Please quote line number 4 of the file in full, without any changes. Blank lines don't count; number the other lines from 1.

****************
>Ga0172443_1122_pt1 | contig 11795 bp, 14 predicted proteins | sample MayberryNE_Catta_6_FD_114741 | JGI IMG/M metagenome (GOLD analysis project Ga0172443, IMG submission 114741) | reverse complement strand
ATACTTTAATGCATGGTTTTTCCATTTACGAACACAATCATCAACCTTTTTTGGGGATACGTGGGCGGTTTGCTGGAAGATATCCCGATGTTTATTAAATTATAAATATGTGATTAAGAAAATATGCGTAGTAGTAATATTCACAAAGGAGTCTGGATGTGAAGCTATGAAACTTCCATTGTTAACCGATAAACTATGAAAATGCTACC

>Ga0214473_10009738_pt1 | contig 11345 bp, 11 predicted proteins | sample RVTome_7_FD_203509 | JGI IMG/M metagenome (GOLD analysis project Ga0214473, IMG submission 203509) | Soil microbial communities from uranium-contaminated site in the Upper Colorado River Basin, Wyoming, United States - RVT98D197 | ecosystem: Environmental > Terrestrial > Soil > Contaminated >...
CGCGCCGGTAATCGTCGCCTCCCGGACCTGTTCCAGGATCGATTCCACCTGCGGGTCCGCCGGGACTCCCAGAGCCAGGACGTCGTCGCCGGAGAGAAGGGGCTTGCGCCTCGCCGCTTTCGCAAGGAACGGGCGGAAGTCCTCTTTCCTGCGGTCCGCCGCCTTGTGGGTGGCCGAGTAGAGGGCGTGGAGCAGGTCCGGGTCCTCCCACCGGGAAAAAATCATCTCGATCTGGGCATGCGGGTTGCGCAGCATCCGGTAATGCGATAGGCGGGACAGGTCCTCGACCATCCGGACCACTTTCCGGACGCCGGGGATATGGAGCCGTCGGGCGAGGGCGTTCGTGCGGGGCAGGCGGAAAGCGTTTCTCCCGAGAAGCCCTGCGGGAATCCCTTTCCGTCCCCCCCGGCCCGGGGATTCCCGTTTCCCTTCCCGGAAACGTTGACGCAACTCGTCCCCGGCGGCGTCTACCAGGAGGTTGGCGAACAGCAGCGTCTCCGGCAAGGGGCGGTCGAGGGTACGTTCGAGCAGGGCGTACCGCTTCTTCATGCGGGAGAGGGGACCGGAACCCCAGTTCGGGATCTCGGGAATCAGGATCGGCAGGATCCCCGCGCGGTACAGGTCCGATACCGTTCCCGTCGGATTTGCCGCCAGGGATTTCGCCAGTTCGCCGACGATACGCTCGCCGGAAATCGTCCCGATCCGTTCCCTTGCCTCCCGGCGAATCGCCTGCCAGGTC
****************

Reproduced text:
CGCGCCGGTAATCGTCGCCTCCCGGACCTGTTCCAGGATCGATTCCACCTGCGGGTCCGCCGGGACTCCCAGAGCCAGGACGTCGTCGCCGGAGAGAAGGGGCTTGCGCCTCGCCGCTTTCGCAAGGAACGGGCGGAAGTCCTCTTTCCTGCGGTCCGCCGCCTTGTGGGTGGCCGAGTAGAGGGCGTGGAGCAGGTCCGGGTCCTCCCACCGGGAAAAAATCATCTCGATCTGGGCATGCGGGTTGCGCAGCATCCGGTAATGCGATAGGCGGGACAGGTCCTCGACCATCCGGACCACTTTCCGGACGCCGGGGATATGGAGCCGTCGGGCGAGGGCGTTCGTGCGGGGCAGGCGGAAAGCGTTTCTCCCGAGAAGCCCTGCGGGAATCCCTTTCCGTCCCCCCCGGCCCGGGGATTCCCGTTTCCCTTCCCGGAAACGTTGACGCAACTCGTCCCCGGCGGCGTCTACCAGGAGGTTGGCGAACAGCAGCGTCTCCGGCAAGGGGCGGTCGAGGGTACGTTCGAGCAGGGCGTACCGCTTCTTCATGCGGGAGAGGGGACCGGAACCCCAGTTCGGGATCTCGGGAATCAGGATCGGCAGGATCCCCGCGCGGTACAGGTCCGATACCGTTCCCGTCGGATTTGCCGCCAGGGATTTCGCCAGTTCGCCGACGATACGCTCGCCGGAAATCGTCCCGATCCGTTCCCTTGCCTCCCGGCGAATCGCCTGCCAGGTC